Robin Miller's Mailbag for April 10, presented by Honda Racing / HPD

Robin Miller's Mailbag for April 10, presented by Honda Racing / HPD

Insights & Analysis

Robin Miller's Mailbag for April 10, presented by Honda Racing / HPD


Fernando Alonso and David Beckham: both unproven on dirt. Image by Tee/LAT

Q: With Fernando Alonso sampling many different forms of race cars recently, I think the time is right during the month of May to suggest that he try a dirt midget. His WEC ride with the factory Toyota team has recently provided the corporate connection for him to sample a Dakar rally truck. It would seem a Toyota-powered Keith Kunz midget test at the IMS dirt oval for Fernando would provide a nice promotional event for all parties involved. Could be a nice made for TV segment for NBCSN in the build-up to the midget race at the Speedway prior to the Brickyard 400. Make it happen, Robin!

Michael Mueller, Waukesha, WI

RM: I’m sure Fred would be up for it, but don’t think the track will be operating (they’re parking cars in that location) so maybe we can just take him to Bloomington or Paragon.

Q: One possible explanation for the increase in U.S. viewership of F1: Netflix’s F1 series: Drive to Survive. It was very good and it renewed my interest in F1 – for the time being. Although IndyCar is and will always be king in my world!

Shannon Schmidt

RM: I’ve heard rave reviews about that show and it likely did help some, but a race run at 11 a.m. always generates better ratings than the ones at 2 a.m.

Q: Born and raised in Indianapolis, cut school to see Jim Clark and Indy Lotus/Ford’s first Indy test on a frigid early spring morning in Stand E, and read your writing in the Indianapolis Star. Raced Formula Fords for 20 years, so I’m no newbie to being racy. I disagree with supporting exceeding the track limits at COTA, or anywhere. COTA’s track limits were designed to ensure adequate runoff prior to encountering barriers. Allowing the drivers to exceed the track limits exposed the drivers to unfavorable and dangerous barrier angulation and proximity, which we saw, plus a dangerous pit entry, which we saw. And if exceeding the track limits is such a great ”real racing” idea, why not allow them to straight-line the Esses from T3 through T6? It’s paved, too. Exceeding track limits at Barber Motorsports Park brings immediate negative consequences, as Zack Veach and others discovered. Paved runoff allows them to stay in the game, often with minimal damage, but that is not a reason to turn the runoff areas into a new racing line.

Bob, Orcas Island, WA

RM: I’ll respectfully disagree, Bob. COTA is like no other road course I’ve seen, and all that space is inviting for different lines and lots of side-by-side stuff and, as we saw, a kick-ass road course race with lots of passing. And there were only a couple corners that really came into play in terms of “boundaries”, and I’m glad IndyCar opted to let everyone race. If they would have called penalties for exceeding the supposed track definition, the race would have been a parade of cars going through the pits at 50 mph serving their penance.

Q: So many complaints about the yellow flag/pits closed episode at COTA. Power whined like he usually does when things don’t go his way! They were looking good for a win, but last time I checked, you have to finish a race in order to win it. The yellow flag had no bearing as to his outcome because his car broke and would have done so no matter when they stopped. Frustrating for him for sure, but I think if anyone got shafted it was Rossi (simply bad timing/strategy). Both of them could have simply just pitted when the window opened and all this talk would be a non-issue. That being said, I thought that was one of the best road races I’ve seen in a few years. Hopefully, COTA will be a permanent venue on the IndyCar schedule for years to come.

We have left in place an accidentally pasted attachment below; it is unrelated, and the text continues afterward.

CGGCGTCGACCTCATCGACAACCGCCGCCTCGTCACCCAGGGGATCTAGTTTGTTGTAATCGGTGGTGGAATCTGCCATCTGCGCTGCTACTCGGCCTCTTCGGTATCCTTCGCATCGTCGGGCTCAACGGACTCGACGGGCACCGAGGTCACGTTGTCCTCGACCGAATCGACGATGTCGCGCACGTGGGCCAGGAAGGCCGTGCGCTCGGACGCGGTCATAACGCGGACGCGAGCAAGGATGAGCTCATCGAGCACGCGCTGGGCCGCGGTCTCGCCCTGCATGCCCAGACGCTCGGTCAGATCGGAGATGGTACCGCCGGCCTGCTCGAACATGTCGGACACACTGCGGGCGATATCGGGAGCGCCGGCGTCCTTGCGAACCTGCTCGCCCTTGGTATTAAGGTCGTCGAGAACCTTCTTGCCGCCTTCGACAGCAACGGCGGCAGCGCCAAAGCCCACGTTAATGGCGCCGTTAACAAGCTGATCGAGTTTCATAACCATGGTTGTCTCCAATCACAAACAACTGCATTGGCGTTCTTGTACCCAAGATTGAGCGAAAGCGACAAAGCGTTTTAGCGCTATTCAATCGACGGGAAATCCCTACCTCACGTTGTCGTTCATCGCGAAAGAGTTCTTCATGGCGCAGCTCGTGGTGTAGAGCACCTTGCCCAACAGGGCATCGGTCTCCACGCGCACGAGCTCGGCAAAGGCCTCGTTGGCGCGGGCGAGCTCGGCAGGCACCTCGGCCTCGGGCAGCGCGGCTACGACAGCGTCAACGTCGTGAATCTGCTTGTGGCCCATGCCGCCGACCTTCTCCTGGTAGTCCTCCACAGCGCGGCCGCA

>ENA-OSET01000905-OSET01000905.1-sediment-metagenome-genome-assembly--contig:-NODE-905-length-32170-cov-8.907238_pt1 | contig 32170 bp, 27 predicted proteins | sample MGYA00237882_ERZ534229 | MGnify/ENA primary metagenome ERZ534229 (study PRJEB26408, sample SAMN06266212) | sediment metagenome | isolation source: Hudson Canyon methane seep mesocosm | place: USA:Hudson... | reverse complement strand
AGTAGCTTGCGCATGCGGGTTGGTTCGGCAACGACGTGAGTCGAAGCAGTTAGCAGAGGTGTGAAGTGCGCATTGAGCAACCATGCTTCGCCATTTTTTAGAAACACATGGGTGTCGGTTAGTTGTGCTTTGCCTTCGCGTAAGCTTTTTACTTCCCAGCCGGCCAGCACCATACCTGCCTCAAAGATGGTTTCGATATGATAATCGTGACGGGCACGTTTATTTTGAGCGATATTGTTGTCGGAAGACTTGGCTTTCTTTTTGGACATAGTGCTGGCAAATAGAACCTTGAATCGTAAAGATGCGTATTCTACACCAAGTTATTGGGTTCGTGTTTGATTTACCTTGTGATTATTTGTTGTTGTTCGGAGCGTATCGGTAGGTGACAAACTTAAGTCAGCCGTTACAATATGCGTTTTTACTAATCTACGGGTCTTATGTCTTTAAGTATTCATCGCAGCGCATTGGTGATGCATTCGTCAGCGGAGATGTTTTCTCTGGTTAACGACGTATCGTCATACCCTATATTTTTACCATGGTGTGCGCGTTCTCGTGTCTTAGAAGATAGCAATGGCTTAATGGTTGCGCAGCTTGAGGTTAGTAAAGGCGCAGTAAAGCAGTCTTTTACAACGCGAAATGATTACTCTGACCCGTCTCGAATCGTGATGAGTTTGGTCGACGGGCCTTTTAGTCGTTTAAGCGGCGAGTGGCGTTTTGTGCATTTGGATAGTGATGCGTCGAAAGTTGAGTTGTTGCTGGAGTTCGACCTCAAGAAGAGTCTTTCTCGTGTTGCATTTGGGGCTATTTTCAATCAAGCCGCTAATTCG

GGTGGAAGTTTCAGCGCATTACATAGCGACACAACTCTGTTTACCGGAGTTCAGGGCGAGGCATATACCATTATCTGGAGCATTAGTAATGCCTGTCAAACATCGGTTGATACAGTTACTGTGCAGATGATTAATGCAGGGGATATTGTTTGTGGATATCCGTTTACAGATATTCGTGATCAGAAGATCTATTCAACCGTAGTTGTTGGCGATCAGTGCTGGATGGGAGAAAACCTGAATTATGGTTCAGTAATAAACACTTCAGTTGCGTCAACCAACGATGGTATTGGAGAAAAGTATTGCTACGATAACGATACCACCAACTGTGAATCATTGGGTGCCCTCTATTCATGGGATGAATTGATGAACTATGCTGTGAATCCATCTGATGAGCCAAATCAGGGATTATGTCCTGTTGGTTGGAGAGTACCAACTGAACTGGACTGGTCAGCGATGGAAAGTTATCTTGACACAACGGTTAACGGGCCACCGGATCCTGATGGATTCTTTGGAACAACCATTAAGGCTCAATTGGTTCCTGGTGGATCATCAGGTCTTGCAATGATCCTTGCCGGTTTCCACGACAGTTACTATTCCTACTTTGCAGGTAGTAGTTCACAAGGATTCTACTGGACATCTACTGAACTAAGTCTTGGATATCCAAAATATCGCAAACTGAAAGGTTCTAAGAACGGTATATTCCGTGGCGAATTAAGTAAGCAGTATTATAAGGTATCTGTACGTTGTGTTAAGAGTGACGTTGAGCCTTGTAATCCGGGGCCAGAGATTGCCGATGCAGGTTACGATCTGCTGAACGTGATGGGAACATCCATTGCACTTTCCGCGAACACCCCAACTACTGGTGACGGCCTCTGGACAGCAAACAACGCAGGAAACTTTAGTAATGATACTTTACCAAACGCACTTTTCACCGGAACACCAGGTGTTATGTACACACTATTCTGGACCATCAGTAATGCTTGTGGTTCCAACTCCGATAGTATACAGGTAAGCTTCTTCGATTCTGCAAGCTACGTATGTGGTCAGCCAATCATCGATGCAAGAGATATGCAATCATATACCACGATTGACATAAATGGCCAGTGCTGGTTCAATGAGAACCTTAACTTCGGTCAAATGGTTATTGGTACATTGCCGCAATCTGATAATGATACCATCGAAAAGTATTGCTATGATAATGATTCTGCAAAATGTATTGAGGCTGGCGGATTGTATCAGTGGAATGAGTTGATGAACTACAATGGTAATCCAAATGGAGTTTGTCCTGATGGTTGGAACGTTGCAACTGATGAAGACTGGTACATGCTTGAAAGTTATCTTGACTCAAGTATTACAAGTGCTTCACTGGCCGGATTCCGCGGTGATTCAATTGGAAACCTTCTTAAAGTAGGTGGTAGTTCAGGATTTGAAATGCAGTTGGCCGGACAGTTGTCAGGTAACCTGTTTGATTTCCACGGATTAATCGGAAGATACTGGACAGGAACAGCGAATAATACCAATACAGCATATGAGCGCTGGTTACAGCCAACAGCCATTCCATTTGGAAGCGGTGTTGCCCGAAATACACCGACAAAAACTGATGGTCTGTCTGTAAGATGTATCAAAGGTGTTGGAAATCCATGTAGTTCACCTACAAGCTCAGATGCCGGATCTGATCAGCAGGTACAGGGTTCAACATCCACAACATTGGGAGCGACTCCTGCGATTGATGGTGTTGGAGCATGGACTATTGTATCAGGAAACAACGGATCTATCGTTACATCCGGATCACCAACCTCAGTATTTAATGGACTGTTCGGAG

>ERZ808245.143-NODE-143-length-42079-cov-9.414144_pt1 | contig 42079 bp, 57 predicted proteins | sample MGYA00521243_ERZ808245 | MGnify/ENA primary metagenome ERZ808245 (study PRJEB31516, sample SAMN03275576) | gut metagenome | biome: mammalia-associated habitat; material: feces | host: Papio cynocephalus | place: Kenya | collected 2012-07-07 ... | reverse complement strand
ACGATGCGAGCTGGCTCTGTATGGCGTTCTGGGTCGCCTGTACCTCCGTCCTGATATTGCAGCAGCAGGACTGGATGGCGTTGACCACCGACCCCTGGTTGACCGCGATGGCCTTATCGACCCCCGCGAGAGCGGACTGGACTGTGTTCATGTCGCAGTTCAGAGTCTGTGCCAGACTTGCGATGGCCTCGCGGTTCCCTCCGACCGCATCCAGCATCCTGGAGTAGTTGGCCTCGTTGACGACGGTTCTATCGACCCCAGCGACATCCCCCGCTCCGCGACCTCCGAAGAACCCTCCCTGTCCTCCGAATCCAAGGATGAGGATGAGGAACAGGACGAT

Dwight Anderson, Sacramento, CA

RM: Yeah, Will took the smart approach and bad-mouthed the closed pits instead of his boss for not bringing him in earlier. But he’s always championed leaving the pits open.

Q: Long-time reader, first-time writer. Had an idea and wanted your opinion about it. I just read Marshall Pruett’s article on the TV ratings of F1 vs IndyCar. Probably quite a lot of F1 and IndyCar fans cross over. But I’m obviously concerned about the ones that don’t. What if IndyCar said, with proof of purchase of course, any American F1 fan who bought tickets to COTA F1 race in the last couple years could get equal complimentary tickets to their local IndyCar race? Who would this help? The crossover fans, or just have IndyCar lose their ass?

Jeremy in Indianapolis

RM: I like the sound of a 2-for-1 ticket or discount, but F1 draws a big crowd at big prices so not sure how COTA could make it work. And so many of the fans are from all over the country that I’m not sure how many would venture back to Austin for an IndyCar race even with a deal. And IndyCar wouldn’t lose its ass, COTA is the promoter.

Q: After reading your article on the Hoosier Hundred], I’m curious about the National Championship back in the day. Pick 1964 when the roadsters were still king. How many races made up the National Championship? On which tracks? How many different cars did one team run? O,r did the typical driver race for different teams at different tracks? Also curious if the roadsters ran at tracks other than Indy?

Kevin Kovach, Allen Park, MI

RM: In 1964 there were 13 races and A.J. Foyt won 10 of them (including the first seven in a row) as USAC ran Trenton three times, Phoenix and Milwaukee twice and Indy with single dirt shows at DuQuoin, Langhorne, Sacramento, Springfield and the Indiana State Fairgrounds. They ran roadsters and rear-engine cars on the pavement along with dirt cars at both disciplines.